The Potential Antinociceptive Effect and Mechanism of Cannabis sativa L. Extract on Paclitaxel-Induced Neuropathic Pain in Rats Uncovered by Multi-Omics Analysis

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“Cannabis sativa L. (hemp) is a herbaceous plant rich in cannabinoids with a long history of use in pain treatment.

The most well-characterized cannabinoids, cannabidiol (CBD) and Δ9-tetrahydrocannabinol (Δ9-THC), garnered much attention in chemotherapy-induced peripheral neuropathy (CIPN) treatment. However, few studies have investigated the biological benefits and mechanism of hemp extract on CIPN.

In the present study, hemp extract (JG) rich in cannabinoids was extracted by supercritical fluid carbon dioxide extraction (SFCE). The antinociceptive efficacy was evaluated using a paclitaxel-induced peripheral neuropathy (PIPN) rat model based on behavioral tests. Further omics-based approaches were applied to explore the potential mechanisms.

The results showed that JG decreased mechanical allodynia, thermal hyperalgesia, and inflammatory cytokines in PIPN rats significantly. Transcriptome analysis identified seven key genes significantly regulated by JG in PIPN model rats, mainly related to the neuroactive ligand-receptor interaction pathway, PPAR signaling pathway, and cAMP signaling pathway. In metabolomic analysis, a total of 39 significantly altered metabolites were identified, mainly correlated with pentose and glucuronate interconversions and the glycerophospholipid metabolism pathway.

Gut microbiota analysis suggested that increased community Lachnoclostridium and Lachnospiraceae_UCG-006 in PIPN rats can be reversed significantly by JG.

In conclusion, hemp extract exhibited antinociceptive effects on PIPN. The analgesic mechanism was probably related to the regulation of inflammation, neuroactive ligand-receptor interaction pathway, sphingolipid metabolism, etc. This study provides novel insights into the functional interactions of Cannabis sativa L. extract on PIPN.”

https://pubmed.ncbi.nlm.nih.gov/38731449/

“In conclusion, the antinociceptive effects and mechanism of Cannabis sativa L. extract rich in cannabinoids in PIPN rats were evaluated by using pharmacological methods integrated with transcriptomic analysis, metabolomic analysis, and gut microbiota analysis. 

Cannabis sativa L. extract effectively alleviated neuropathic pain induced by PTX, mainly by the identified 7 key genes, 39 metabolic biomarkers, and 2 bacterial genera.

Related pathways may be involved in the inflammatory response, regulating neuroactive ligand–receptor interaction pathway, PPAR signaling pathway, inflammatory mediator regulation of TRP channels, glycerophospholipid metabolism, pentose and glucuronate interconversions, etc.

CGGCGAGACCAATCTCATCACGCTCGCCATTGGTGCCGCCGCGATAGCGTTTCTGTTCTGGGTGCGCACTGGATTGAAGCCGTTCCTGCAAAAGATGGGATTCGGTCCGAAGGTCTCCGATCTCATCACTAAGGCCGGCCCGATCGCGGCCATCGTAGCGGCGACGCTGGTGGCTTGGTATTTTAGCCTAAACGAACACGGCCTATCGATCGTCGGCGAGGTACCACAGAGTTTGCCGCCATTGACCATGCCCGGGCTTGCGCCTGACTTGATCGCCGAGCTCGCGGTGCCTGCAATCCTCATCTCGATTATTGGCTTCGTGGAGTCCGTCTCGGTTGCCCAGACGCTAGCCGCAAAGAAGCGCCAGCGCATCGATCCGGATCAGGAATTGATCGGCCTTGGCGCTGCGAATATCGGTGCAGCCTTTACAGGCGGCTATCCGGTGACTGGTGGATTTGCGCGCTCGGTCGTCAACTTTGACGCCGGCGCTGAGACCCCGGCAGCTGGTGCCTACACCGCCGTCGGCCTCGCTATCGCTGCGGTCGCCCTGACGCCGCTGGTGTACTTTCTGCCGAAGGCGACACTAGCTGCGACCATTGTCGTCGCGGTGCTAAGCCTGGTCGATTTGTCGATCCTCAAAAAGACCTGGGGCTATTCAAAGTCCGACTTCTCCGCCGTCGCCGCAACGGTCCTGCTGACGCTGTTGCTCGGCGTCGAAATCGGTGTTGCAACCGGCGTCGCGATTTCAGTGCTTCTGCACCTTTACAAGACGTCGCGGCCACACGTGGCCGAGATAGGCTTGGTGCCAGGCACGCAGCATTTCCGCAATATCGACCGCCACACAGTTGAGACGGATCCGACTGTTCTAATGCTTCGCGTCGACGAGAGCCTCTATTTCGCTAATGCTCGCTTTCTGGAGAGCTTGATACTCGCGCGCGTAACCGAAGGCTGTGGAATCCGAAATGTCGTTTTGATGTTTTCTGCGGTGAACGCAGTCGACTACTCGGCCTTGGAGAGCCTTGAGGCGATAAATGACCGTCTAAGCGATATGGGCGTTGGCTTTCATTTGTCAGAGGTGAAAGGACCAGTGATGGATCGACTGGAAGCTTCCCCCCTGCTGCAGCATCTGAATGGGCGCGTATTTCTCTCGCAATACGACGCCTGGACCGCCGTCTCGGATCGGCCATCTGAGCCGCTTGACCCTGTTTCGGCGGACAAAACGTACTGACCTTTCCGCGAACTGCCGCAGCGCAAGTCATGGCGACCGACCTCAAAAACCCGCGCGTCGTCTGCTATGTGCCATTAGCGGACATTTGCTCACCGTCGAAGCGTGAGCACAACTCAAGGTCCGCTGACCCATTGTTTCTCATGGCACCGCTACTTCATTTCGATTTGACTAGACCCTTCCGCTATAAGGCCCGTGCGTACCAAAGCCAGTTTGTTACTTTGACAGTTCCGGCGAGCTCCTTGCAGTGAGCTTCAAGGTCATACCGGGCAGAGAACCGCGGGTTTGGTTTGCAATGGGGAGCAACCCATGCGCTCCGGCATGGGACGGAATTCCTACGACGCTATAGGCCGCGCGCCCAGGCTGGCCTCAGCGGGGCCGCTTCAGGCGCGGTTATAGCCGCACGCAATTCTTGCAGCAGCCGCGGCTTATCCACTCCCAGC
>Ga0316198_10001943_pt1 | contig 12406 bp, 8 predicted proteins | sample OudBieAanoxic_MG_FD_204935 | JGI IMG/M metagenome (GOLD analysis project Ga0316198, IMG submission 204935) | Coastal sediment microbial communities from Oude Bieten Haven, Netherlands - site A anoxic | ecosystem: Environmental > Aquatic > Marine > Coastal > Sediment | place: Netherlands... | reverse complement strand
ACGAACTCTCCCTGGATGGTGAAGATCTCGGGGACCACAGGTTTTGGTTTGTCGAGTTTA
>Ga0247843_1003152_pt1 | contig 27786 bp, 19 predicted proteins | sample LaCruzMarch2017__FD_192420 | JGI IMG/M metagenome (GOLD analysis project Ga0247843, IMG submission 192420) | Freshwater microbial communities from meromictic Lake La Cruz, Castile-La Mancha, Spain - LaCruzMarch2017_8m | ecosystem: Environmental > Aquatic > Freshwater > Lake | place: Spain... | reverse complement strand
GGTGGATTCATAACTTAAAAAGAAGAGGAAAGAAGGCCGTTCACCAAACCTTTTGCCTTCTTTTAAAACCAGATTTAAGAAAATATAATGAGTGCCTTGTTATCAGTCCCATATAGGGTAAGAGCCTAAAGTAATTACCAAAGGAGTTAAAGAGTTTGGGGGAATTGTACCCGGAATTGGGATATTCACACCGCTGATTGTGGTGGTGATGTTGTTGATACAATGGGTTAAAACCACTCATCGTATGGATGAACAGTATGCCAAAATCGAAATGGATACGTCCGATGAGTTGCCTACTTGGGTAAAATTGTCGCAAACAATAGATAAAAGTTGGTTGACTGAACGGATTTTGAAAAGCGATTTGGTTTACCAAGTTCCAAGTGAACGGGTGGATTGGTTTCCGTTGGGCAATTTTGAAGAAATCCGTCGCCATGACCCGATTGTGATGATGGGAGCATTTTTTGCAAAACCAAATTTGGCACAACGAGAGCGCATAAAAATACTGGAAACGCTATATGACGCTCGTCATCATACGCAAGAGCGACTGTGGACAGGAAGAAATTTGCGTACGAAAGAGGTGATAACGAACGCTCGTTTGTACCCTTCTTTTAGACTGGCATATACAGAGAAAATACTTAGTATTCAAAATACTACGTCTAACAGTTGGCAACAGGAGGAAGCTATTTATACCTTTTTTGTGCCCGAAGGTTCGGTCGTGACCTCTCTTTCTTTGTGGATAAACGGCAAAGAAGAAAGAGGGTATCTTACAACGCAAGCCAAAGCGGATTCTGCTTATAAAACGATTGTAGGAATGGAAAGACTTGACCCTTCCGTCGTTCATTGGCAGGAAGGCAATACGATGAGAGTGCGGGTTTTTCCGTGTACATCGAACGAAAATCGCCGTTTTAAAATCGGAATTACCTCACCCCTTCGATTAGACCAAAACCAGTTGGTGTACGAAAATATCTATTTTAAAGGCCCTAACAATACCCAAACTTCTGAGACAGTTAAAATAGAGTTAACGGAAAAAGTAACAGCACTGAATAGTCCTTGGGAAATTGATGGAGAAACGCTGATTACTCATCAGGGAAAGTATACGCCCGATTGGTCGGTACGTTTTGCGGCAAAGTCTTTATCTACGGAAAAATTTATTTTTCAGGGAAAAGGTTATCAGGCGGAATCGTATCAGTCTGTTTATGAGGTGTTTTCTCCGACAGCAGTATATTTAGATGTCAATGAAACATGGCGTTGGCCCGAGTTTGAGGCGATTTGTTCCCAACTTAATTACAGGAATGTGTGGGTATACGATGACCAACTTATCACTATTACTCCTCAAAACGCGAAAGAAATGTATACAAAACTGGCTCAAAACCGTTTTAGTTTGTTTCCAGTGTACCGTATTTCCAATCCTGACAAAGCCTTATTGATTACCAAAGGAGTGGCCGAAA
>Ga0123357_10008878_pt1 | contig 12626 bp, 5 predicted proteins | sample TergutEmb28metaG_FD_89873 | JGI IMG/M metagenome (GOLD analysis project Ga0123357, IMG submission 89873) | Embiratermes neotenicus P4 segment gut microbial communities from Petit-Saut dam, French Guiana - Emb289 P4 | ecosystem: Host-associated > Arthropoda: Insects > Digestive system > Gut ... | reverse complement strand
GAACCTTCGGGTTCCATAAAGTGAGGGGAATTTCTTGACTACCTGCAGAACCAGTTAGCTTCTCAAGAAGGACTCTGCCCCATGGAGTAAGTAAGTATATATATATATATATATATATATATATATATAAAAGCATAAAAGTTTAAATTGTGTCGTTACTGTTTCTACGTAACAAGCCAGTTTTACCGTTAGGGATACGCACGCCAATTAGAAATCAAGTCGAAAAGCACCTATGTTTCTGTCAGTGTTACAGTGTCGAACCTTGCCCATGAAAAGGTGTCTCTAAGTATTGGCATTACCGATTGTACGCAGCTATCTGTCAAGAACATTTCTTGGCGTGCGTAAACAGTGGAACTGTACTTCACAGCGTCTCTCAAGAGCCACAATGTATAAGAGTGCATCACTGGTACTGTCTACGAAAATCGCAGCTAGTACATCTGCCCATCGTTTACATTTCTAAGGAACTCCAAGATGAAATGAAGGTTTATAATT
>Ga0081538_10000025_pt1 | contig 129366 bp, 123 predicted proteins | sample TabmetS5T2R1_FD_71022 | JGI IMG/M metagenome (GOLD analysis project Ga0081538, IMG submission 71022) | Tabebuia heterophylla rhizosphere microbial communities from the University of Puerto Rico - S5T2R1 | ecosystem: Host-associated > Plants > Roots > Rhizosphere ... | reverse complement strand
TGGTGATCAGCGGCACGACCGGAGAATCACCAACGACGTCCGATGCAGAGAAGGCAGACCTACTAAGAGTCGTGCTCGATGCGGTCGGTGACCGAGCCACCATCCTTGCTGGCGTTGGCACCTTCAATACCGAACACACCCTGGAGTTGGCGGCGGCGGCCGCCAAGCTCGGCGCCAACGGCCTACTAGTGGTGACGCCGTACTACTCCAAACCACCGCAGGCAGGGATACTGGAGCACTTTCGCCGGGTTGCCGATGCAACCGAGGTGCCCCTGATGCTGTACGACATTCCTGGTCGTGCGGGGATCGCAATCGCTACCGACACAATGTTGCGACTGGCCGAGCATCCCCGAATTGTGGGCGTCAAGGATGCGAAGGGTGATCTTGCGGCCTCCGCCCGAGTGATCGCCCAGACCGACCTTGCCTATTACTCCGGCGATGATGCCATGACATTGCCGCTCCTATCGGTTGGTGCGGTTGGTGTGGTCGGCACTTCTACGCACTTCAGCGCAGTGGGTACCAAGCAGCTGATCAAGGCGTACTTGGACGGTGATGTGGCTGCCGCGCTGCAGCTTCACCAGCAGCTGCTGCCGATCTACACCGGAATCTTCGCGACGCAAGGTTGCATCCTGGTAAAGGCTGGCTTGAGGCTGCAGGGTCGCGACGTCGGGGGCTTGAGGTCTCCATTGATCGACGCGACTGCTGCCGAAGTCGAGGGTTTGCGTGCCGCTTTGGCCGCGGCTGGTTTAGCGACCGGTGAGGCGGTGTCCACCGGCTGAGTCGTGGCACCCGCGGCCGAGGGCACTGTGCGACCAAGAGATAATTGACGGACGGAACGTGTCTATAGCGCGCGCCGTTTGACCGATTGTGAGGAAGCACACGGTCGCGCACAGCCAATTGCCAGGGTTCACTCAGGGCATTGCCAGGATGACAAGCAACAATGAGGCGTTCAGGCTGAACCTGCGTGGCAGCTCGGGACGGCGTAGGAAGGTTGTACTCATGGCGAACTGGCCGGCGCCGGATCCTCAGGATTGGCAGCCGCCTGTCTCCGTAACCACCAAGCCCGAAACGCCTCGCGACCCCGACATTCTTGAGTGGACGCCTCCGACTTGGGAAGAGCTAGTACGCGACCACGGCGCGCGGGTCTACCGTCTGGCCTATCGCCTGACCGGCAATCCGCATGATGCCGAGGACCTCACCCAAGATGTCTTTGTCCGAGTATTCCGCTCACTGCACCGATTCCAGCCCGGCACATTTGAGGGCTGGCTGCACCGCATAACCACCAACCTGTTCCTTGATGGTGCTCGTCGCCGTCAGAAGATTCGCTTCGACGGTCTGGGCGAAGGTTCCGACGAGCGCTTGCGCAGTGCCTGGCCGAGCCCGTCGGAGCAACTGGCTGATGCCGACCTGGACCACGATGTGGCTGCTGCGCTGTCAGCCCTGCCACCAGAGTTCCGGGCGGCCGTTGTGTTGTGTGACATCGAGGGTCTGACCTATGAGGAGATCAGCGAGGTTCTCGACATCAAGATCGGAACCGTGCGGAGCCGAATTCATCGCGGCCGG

Our study provides novel insights into the functional interactions of Cannabis sativa L. extract on PIPN, which offers key information for new strategies in PIPN treatment and provides a reference for the medicinal development of hemp.”

https://www.mdpi.com/1420-3049/29/9/1958

Research Progress on the Mechanism of the Antitumor Effects of Cannabidiol

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“Cannabidiol (CBD), a non-psychoactive ingredient extracted from the hemp plant, has shown therapeutic effects in a variety of diseases, including anxiety, nervous system disorders, inflammation, and tumors. CBD can exert its antitumor effect by regulating the cell cycle, inducing tumor cell apoptosis and autophagy, and inhibiting tumor cell invasion, migration, and angiogenesis. This article reviews the proposed antitumor mechanisms of CBD, aiming to provide references for the clinical treatment of tumor diseases and the rational use of CBD.”

https://pubmed.ncbi.nlm.nih.gov/38731434/

“The antitumor effects of CBD in different types of cancer have attracted widespread attention, and the number of relevant research results is steadily increasing. The studies published to date all point to the obvious antitumor effects of CBD and that its mechanisms include the induction of cell cycle arrest and autophagy, the promotion of apoptosis, the modulation of angiogenesis, and the inhibition of tumor cell migration and invasion. In addition, CBD has good synergistic effects with other medicines, and several clinical reports show CBD being used to treat cancer. The results presented in this review indicate that CBD has extremely promising potential for clinical use in the treatment of cancer patients.”